Wednesday, June 10, 2015

HORSEHEAD (2014) (Artsploitation Blu-ray Review)


Label: Artsploitation Films
Rating: Unrated
Duration: 96 Minutes
Audio: English DTS-HD MA 5.1, Dolbu Digital 5.1, Dolby Digital 2.0 with Optional English Subtitles
Video: 1080p HD Widescreen (2.365:1)
Director: Romain Bassett
Cast: Lilly-Fleur Pointeaux, Catriona MacColl, Murray Head, Gala Besson, Fu’ad Aït Aattou, Vernon Dobtcheff, Philippe Nahon

Artsploitation's return recent to prominence continues to give with this French slice of surreal cinema, wherein a young woman named Jessica (Lilly-Fleur Pointeaux) receives a call from her mother announcing the death of her grandmother, Rose. The young woman returns to the family home in the countryside only to discover that her grandma's corpse is being kept in the room next door to hers until the funeral. That in and of itself would be the stuff of nightmares for some but we soon discover that Jessica in no stranger to haunting dreams, having been plagued by strange nightmares since childhood, however, the corpse next door seems to make the nightmares a bit more horrific. That night she dreams of her deceased grandmother who implores her to help find a key of some sort, but she also dreams of a scary horse headed figure that her grandmother calls The Bishop, a monstrous and frightening figure clothed in the robes of a Cardinal and carrying a razor-sharp scepter in it's clawed hands. The introduction of the Horse headed figure is stunning, emerging from behind heavy red curtains with hot breath pouring from it's over-sized nostrils, it cuts quite a terrifying figure, and then it gores someone with a horse jaw-spear, scary stuff and something you wont soon forget. 

Jessica becomes obsessed with the visions of her grandmother and the horse headed figure, believing the two are somehow linked to her mother's secretive past, she begins to further explore the nightmares through a method of lucid dreaming with the aid of a bottle of ether, which keeps her asleep where she can navigate the nightmare world and find the answers to her sinister visions. As she becomes more and more obsessed her ether-fueled vision quest threatens her health and sanity, with reality and nightmare becoming one. The nightmares have a Gothic fairytale quality about them, a Hammer inflection maybe with Jessica wearing a red cloak which cannot help but invoke red Riding Hood, anf this comes complete with a Wolf element. 

I cannot recall the last time I watched a movie that so successfully captured the surreal quality of a nightmare on film, it would probably have to go back to either vintage era Argento or Fulci to find an analog. Horsehead is laced with trippy and atmospheric scenes drenched in dread and creepiness, its unsettling stuff. As the line between reality and her dreams break down Jessica becomes even more at odds with her mother, played by Catriona McColl, from Lucio Fulci's The Beyond and City of the Living Dead. The mother is a cold woman towards her daughter from the beginning, and Jessica's quest to uncover family secrets through the lucid dreaming only further distance the mother and daughter, as it seems Jessica's nightmares seem to hold some truths that the mother wishes to be left kept secret.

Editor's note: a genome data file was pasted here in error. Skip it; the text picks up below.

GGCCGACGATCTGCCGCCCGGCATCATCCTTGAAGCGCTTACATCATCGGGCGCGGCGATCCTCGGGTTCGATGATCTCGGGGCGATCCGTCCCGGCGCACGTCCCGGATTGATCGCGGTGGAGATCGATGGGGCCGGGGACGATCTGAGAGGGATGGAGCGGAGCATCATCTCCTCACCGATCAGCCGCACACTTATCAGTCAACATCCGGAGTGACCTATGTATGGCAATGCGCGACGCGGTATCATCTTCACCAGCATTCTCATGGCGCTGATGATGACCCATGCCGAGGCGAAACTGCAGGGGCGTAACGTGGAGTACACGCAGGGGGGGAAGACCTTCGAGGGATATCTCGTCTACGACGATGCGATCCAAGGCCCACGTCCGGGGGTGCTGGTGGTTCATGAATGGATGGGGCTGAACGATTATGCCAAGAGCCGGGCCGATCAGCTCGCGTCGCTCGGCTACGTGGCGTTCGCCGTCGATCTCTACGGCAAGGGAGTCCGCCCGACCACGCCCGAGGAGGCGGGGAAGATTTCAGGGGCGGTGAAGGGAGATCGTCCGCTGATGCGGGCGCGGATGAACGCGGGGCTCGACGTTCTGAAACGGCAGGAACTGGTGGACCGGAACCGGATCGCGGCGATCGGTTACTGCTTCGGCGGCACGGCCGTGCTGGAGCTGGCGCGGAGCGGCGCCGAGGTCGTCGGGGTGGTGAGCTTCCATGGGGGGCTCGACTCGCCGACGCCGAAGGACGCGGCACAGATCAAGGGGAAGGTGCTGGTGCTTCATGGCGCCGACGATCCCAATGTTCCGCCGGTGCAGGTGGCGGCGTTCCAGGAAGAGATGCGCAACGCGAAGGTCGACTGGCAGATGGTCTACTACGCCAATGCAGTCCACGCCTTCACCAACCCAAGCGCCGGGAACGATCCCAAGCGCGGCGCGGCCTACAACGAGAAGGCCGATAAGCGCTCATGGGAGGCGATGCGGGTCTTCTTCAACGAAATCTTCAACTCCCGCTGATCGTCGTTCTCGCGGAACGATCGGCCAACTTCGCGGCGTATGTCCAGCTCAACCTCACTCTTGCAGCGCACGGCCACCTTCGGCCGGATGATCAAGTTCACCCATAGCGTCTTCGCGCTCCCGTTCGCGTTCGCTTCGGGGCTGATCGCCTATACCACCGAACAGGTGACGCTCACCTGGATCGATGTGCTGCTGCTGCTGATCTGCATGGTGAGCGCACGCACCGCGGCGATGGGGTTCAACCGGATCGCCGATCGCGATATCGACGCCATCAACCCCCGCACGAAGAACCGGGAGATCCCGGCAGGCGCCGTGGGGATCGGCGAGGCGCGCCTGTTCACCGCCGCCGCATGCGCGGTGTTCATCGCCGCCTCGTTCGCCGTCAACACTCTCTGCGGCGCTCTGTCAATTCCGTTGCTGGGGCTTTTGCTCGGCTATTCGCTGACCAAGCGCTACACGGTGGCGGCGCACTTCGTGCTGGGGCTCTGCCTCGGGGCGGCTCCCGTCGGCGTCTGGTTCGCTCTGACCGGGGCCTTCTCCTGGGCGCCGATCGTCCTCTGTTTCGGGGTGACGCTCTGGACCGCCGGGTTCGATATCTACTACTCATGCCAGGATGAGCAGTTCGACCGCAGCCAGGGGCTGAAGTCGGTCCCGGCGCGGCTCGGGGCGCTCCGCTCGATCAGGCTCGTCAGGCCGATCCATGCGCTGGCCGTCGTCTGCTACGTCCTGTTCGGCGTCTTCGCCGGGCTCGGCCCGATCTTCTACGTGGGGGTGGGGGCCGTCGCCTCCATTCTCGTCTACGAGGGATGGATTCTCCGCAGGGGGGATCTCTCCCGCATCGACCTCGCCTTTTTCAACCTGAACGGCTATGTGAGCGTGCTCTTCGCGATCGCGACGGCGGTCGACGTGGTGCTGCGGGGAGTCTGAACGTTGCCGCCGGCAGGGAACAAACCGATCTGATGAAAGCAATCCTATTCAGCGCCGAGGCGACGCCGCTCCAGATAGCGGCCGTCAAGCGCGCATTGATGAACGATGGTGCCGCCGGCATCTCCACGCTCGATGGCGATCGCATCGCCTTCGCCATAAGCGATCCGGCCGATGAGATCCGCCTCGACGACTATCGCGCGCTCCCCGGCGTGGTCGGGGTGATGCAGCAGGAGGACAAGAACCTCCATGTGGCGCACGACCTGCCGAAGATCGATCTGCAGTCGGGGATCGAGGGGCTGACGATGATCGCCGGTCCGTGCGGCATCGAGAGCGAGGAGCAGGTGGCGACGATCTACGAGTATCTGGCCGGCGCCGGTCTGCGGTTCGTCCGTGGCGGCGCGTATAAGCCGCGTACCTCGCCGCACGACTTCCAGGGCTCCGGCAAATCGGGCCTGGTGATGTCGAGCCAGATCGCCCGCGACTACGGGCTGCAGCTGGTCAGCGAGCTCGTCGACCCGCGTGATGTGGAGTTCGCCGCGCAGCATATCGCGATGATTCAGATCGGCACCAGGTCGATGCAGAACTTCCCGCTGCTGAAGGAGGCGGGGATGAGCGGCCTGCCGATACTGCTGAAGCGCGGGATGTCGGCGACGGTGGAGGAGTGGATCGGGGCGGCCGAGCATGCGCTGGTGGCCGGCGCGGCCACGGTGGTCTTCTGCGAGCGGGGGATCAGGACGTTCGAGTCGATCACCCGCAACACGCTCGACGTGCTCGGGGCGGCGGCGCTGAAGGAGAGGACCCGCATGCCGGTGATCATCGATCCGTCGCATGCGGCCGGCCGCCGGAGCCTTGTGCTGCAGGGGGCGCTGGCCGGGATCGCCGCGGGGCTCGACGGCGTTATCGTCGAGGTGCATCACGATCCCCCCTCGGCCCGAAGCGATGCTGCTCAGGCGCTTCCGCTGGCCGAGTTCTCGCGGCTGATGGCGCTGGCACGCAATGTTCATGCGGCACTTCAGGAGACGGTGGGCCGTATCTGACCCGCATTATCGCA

A visual feast for the yes, with lush cinematography and stylistic lighting accompanied by a harsh electronic score that got right under my skin, a great marriage of gorgeous and unsettling imagery and unnerving sound. Candy for the eyes aside if you are looking for a cohesive story that goes from point A to point B with a clear resolution and/or revelation you might be slightly disappointed, as many of the answers simply inspire more questions, navigating the nightmare world can be a tricky thing. Myself, I love a good horror film with arthouse leanings and I found it be a fantastic watch. I applaud Artsploitation for their dedication to the strange and wonderful world cinema they've focused on distributing, each title is unique and hard to categorize, and that's a very good thing. 

Special Features:
- Trailer (2 Mins) 
- Artsploitation Trailers: The House with 100 Eyes (2 Mins), Der Samura (2 Mins), The Treatment (2 Mins) 
- Inside Horsehead Making Of (57 Mins) 
- Four Short Films: Bloody Current Exchange (11 Mins), Light Drowning (1 Min), Remy (7 Mins), Faces and Landscapes of Beaujolias (3 Mins) 

Horsehead is an artfully crafted movie with some stylistic nods to both Dario Argento and Mario Bava and an unnerving Lynchian nightmare weirdness. If you're open to something strange and out of the ordinary, if you crave nightmarish cinema dripping with dread, Horsehead comes highly recommended. 4/5